Constitutional structure of U.S. Government 1789
Distribution of Power
We the People
State Legislatures
Declaration of Independence
Articles of Confederation
1781                           1789
The "Plan" 1787 - Imp. 1789
Principles and Purpose 1776
Electoral College
Executive Branch
Vice President -
President of Senate
Legislative Branch
House of Representatives
* Article I, Section 3 provides for
Senators to be chosen by State
Legislatures.  This was amended
by the Seventeenth Amendment
(1913) to allow for direct election
by voters of each state.
Judicial Branch
Supreme Court
Inferior Courts
The diagram above represents the Constitutional Structure of the U.S. Government when the first Congress met in 1789.  
Only two amendments to this structure have been ratified over the past two centuries. They are the Twelfth Amendment,
changing the method for selecting the President and Vice President and the Seventeenth Amendment changing the method
for appointing Senators. See "
Structure of U.S. Government 2009" for comparison.
Established, Elected or Appointed by
Constitutional lines of authority
Limited Constitutional Authority
Time Line
1775  Revolutionary War begins with the battles of Lexington and Concord April 19, 1775

1781  Articles of Confederation ratified and formed the basis for governance until the first Congress convened under the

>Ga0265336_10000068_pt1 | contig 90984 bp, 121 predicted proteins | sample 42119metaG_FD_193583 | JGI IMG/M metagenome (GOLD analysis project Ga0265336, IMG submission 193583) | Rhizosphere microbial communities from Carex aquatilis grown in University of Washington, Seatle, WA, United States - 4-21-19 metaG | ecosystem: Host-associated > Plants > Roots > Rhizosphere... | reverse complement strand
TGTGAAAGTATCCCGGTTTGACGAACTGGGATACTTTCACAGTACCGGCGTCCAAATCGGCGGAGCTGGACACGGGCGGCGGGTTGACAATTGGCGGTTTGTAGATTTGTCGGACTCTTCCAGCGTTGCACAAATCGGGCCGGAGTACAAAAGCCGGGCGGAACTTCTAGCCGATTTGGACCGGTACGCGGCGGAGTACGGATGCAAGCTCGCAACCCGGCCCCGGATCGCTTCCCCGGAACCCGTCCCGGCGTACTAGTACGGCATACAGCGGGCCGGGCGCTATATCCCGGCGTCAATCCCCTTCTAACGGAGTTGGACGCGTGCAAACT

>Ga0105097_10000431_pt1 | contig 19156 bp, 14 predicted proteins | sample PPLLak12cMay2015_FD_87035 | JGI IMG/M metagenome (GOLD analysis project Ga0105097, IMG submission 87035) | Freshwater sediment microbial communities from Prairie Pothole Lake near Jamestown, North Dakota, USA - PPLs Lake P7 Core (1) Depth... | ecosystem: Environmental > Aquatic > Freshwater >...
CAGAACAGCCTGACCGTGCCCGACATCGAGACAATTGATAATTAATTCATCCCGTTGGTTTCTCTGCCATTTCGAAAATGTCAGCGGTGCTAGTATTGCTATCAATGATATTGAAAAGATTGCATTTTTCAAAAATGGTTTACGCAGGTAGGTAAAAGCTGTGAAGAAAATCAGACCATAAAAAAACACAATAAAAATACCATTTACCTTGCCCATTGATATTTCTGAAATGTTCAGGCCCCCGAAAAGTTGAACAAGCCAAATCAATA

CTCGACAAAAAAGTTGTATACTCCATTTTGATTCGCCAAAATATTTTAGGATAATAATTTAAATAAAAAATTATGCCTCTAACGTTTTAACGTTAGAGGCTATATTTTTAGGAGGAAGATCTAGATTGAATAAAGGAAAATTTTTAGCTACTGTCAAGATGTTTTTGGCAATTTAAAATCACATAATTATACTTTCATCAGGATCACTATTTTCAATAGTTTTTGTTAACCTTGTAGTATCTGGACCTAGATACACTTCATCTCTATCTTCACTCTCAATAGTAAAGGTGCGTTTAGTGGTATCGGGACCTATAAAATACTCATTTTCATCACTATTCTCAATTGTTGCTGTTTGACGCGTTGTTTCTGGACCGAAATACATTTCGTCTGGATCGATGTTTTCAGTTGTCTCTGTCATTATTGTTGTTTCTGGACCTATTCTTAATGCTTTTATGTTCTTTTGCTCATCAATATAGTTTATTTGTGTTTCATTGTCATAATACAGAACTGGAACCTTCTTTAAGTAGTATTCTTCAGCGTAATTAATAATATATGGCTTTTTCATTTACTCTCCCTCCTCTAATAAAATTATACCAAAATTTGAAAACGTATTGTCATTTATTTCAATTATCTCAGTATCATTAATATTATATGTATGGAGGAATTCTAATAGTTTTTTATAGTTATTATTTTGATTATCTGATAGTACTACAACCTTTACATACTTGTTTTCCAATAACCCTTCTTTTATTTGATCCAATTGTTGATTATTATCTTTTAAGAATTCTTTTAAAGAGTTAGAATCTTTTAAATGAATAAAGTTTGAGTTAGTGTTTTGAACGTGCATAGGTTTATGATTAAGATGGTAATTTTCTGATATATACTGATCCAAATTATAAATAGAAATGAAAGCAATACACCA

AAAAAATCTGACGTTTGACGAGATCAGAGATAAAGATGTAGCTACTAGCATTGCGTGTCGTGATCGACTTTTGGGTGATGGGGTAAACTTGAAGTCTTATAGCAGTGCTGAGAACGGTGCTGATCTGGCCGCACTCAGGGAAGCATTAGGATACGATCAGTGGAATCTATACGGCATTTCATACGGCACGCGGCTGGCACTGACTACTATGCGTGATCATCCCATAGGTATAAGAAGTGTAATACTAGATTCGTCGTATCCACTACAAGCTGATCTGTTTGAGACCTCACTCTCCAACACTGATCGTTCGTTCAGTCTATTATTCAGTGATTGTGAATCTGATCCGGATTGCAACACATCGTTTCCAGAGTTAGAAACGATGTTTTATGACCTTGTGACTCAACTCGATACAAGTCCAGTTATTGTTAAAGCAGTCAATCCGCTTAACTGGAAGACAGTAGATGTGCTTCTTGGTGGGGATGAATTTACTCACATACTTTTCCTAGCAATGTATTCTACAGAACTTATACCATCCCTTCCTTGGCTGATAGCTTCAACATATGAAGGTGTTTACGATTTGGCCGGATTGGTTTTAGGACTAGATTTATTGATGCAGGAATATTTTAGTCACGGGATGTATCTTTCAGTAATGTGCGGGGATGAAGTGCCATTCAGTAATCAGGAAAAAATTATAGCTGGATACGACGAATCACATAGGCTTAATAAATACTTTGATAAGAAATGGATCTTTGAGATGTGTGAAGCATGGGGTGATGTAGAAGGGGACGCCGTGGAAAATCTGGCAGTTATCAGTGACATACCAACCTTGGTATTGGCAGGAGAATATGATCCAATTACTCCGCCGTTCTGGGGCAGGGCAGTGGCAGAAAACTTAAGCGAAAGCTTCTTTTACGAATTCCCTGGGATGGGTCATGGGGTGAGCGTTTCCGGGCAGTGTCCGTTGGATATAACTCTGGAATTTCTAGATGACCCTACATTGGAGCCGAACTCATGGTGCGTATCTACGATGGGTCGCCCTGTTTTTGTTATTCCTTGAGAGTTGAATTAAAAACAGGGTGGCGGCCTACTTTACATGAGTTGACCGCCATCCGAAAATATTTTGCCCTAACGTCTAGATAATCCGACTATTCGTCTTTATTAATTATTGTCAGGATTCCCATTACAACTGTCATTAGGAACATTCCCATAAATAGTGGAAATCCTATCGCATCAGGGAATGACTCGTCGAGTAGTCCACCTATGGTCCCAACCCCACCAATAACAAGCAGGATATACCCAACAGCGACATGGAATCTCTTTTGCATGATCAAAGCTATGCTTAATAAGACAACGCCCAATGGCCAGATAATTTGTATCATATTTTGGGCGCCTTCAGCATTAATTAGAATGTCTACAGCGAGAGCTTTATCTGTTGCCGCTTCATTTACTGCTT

new Constitution in 1789.

1783  Treaty of Paris signed officially ending the Revolutionary War.

1787  Constitution Convention met in Philadelphia (May 25 - September 17) and crafted and signed the Constitution.

1788  Constitution ratified by the required number of states.

1789  First Congress convened March 4, 1789 at Federal Hall in New York.

1804  Twelfth Amendment ratified June 15, 1804

1913  Seventeenth Amendment ratified April 8, 1913
Source of Political Power:  In our system of government the supreme power resides in the citizenry acting through their
state legislatures, both subject to the requirements of the Constitution.  For example, the people through their state
legislatures, have the power to amend the Constitution independent of any of the branches of government.  On the other
hand, Congress has only  the power to propose amendments to the states and the people, with no influence over
ratification. The Executive and Judicial Branchs have no authority in the amendment process.
"Structure of U.S. Government 2009"
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